“Where’s the preacher?” he asked, standing in the parking lot several feet back from the doorway. Before I could answer, he bellowed, “Gotta see the preacher. I got these troubles. Need money.”

“I’m the minister here,” I said, trying to sound sure of myself. “I can offer you some—”

He took a step back, as if confronted by the evil eye. “You ain’t no minister! I wanna see the real minister!” He got smaller in his retreat, his hands held in fists.

“I assure you—” I started.

“You’re a woman, for Christ’s sake!”

I held on to the doorjamb, trying to look clerical. “Well, yes, but I’m the minister of this church, and—”

“I know why this church is going to hell, lady. It’s because of people like you!”

I had no answer for that remark, feeling as absurd as this man characterized me.

“I can’t talk to you. You ain’t even got a Bible!” My visitor took some choking breaths and moved away, his halting crooked pace as slow as my husband’s.

Back in my office, after the encounter in the doorway, I took a sip of cold coffee. My visitor’s words, “You’re a woman, for Christ’s sake,” rang in my head. Some day I’d remember that as funny. I looked at my notes about changing water into wine but couldn’t concentrate. I thought of the absurdity of my being here in the Arizona desert, a recent widow who’d been insulted by a man who wanted me to carry a Bible. That was funny too. Changing the water of entrenched ideas about male clerical leadership into the rich wine of a diverse clergy could not be done, as Jesus did, at a party. It would take people like me doing our job. I did not feel like a pioneer for women’s rights; I preferred to imagine myself a movie star in a filmy gown.

* * *

My choice to leave my life as a high school teacher and go to Berkeley to prepare for ministry astounds me. That I sought to offer leadership in the Christian Church is an example of how we stumble into things and then figure out later what got us there. I do know I had a need to enter into holy places and learn about the religious spirit. I’m not your conventional Christian. I cannot believe Jesus was a savior sent to redeem the world’s sins. Such faith I leave to others. I consider Jesus a fine Mediterranean teacher and leader, a radical iconoclast burdened with new ideas. Those conclusions about Jesus make me more of a radical than I take myself to be. I’ve annoyed plenty of folk, like the caller at the church door, but I never intended to cause a fuss. I’m a tall, plain schoolteacher type—brown eyes behind glasses—who ought to be on the silver screen.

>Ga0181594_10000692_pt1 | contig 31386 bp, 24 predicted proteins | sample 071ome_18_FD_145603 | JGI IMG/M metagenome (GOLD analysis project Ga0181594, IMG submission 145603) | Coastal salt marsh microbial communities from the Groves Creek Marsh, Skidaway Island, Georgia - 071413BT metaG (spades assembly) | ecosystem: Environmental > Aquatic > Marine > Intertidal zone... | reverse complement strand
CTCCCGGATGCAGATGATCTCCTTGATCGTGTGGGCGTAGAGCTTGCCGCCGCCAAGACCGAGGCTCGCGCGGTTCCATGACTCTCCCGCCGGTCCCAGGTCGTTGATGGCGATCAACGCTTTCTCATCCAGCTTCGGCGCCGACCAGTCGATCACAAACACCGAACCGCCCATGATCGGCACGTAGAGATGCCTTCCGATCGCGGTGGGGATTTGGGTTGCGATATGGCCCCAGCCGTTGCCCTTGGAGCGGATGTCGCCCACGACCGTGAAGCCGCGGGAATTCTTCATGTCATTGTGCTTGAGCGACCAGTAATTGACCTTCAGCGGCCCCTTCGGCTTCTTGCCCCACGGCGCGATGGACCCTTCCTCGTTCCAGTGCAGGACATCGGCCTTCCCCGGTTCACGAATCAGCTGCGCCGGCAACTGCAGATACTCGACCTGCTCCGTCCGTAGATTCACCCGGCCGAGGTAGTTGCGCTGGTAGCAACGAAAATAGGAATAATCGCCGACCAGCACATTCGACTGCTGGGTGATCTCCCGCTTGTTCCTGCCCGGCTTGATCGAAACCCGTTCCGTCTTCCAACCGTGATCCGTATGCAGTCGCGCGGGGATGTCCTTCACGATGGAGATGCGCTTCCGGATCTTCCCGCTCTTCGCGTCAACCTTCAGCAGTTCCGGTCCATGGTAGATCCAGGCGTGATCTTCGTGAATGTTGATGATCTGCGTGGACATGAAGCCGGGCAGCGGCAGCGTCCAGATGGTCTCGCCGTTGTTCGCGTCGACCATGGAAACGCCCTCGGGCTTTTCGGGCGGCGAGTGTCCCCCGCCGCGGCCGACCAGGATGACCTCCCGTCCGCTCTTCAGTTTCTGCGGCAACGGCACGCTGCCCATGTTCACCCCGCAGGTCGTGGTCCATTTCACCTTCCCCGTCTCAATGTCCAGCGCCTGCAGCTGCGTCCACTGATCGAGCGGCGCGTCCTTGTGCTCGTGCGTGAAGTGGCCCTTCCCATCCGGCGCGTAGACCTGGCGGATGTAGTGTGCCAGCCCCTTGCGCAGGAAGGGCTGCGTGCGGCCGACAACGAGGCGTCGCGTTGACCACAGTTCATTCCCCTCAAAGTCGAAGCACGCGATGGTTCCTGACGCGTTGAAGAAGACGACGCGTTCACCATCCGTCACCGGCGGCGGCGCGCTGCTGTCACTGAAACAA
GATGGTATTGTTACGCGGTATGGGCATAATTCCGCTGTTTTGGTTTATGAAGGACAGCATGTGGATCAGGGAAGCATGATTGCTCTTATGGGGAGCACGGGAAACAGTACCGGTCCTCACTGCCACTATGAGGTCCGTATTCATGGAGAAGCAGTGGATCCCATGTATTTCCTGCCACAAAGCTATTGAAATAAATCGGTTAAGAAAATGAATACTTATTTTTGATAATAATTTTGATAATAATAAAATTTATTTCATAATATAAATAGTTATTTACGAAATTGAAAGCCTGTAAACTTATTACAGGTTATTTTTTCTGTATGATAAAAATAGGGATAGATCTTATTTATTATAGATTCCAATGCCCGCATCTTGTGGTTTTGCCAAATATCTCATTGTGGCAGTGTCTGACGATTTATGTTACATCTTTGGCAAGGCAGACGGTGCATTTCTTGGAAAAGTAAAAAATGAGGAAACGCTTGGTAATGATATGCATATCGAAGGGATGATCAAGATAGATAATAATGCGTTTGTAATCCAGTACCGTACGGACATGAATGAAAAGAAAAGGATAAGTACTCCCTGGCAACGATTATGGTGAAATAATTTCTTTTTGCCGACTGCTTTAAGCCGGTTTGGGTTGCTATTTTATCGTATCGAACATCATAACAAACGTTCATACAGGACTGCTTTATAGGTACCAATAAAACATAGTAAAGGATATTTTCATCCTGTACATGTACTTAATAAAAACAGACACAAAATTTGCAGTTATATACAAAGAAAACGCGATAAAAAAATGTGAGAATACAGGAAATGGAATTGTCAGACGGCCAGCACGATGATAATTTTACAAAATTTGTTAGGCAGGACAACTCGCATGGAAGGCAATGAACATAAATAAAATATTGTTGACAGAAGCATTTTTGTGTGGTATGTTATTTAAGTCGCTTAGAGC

I ended my time at the Congregational Church a year after John’s death. By then, the members of our little church had undermined my snobbery, cleared my theological head, and listened to me. They stood beside me through John’s illness too. Being with them softened my guilt and dissipated my grief, transforming the water of my days into the wine of recovery. I wish I’d done a better job as their minister. If I had another chance, I hope I’d give up my biases—against annoying talkers, conservative believers, self-righteous ideologues—that emerged in me during my ministry. I like to think that next time I’d have more courage to challenge bigotry against clerical women.

There will not be a next time, of course, but I have some new understanding of how difficult leadership is and how many times our bumbling is the best we can offer. I’ve a bit of empathy for George W. Bush who’s made choices that must, I hope, cause him to shudder.


Before she had a ministry in Arizona, Elaine Greensmith Jordan was a schoolteacher in California. She recently has been published in Storyhouse, Inkslingers, The Georgetown Review and an anthology, From Writer to Readers. She has a completed memoir on her desk that she'd like to publish before she dies.

Photo "Storm Coming In" (cropped), courtesy of Yvonne Stepanow, Cottonwood, AZ.